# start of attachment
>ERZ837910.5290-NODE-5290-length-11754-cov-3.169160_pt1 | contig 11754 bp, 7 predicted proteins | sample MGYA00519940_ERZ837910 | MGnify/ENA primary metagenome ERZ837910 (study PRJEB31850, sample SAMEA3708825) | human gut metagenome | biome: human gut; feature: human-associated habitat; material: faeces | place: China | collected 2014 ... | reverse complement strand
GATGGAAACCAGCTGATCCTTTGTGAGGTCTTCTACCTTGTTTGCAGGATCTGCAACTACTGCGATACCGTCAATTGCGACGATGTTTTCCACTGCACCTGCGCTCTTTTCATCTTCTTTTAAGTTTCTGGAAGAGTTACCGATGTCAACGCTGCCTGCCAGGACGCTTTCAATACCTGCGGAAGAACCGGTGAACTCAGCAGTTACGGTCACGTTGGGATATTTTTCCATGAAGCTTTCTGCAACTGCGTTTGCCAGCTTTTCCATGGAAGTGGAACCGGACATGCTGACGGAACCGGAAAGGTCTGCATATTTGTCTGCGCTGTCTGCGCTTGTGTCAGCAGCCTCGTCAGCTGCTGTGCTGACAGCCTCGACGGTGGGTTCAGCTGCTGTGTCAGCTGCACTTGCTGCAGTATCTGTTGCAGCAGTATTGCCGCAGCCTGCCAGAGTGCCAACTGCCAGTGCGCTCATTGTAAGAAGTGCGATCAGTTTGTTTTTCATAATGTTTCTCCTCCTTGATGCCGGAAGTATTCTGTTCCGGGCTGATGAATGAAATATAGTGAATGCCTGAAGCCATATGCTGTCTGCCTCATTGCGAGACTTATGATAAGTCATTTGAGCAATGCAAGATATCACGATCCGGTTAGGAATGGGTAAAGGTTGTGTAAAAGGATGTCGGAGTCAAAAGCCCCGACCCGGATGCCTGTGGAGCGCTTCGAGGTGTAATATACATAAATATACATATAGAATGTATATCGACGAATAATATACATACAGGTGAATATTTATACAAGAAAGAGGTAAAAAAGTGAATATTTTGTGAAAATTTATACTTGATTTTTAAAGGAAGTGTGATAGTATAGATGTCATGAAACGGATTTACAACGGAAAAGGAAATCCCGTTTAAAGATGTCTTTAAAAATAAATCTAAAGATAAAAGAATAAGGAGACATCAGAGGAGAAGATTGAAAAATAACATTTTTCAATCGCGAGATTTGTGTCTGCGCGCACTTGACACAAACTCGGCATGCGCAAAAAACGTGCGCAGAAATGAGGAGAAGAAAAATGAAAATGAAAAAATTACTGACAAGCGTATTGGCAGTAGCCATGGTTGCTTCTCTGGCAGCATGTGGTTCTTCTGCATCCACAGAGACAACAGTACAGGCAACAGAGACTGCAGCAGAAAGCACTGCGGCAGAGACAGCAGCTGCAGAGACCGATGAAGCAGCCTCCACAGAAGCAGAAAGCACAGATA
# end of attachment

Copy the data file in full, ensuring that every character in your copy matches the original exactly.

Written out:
>ERZ837910.5290-NODE-5290-length-11754-cov-3.169160_pt1 | contig 11754 bp, 7 predicted proteins | sample MGYA00519940_ERZ837910 | MGnify/ENA primary metagenome ERZ837910 (study PRJEB31850, sample SAMEA3708825) | human gut metagenome | biome: human gut; feature: human-associated habitat; material: faeces | place: China | collected 2014 ... | reverse complement strand
GATGGAAACCAGCTGATCCTTTGTGAGGTCTTCTACCTTGTTTGCAGGATCTGCAACTACTGCGATACCGTCAATTGCGACGATGTTTTCCACTGCACCTGCGCTCTTTTCATCTTCTTTTAAGTTTCTGGAAGAGTTACCGATGTCAACGCTGCCTGCCAGGACGCTTTCAATACCTGCGGAAGAACCGGTGAACTCAGCAGTTACGGTCACGTTGGGATATTTTTCCATGAAGCTTTCTGCAACTGCGTTTGCCAGCTTTTCCATGGAAGTGGAACCGGACATGCTGACGGAACCGGAAAGGTCTGCATATTTGTCTGCGCTGTCTGCGCTTGTGTCAGCAGCCTCGTCAGCTGCTGTGCTGACAGCCTCGACGGTGGGTTCAGCTGCTGTGTCAGCTGCACTTGCTGCAGTATCTGTTGCAGCAGTATTGCCGCAGCCTGCCAGAGTGCCAACTGCCAGTGCGCTCATTGTAAGAAGTGCGATCAGTTTGTTTTTCATAATGTTTCTCCTCCTTGATGCCGGAAGTATTCTGTTCCGGGCTGATGAATGAAATATAGTGAATGCCTGAAGCCATATGCTGTCTGCCTCATTGCGAGACTTATGATAAGTCATTTGAGCAATGCAAGATATCACGATCCGGTTAGGAATGGGTAAAGGTTGTGTAAAAGGATGTCGGAGTCAAAAGCCCCGACCCGGATGCCTGTGGAGCGCTTCGAGGTGTAATATACATAAATATACATATAGAATGTATATCGACGAATAATATACATACAGGTGAATATTTATACAAGAAAGAGGTAAAAAAGTGAATATTTTGTGAAAATTTATACTTGATTTTTAAAGGAAGTGTGATAGTATAGATGTCATGAAACGGATTTACAACGGAAAAGGAAATCCCGTTTAAAGATGTCTTTAAAAATAAATCTAAAGATAAAAGAATAAGGAGACATCAGAGGAGAAGATTGAAAAATAACATTTTTCAATCGCGAGATTTGTGTCTGCGCGCACTTGACACAAACTCGGCATGCGCAAAAAACGTGCGCAGAAATGAGGAGAAGAAAAATGAAAATGAAAAAATTACTGACAAGCGTATTGGCAGTAGCCATGGTTGCTTCTCTGGCAGCATGTGGTTCTTCTGCATCCACAGAGACAACAGTACAGGCAACAGAGACTGCAGCAGAAAGCACTGCGGCAGAGACAGCAGCTGCAGAGACCGATGAAGCAGCCTCCACAGAAGCAGAAAGCACAGATA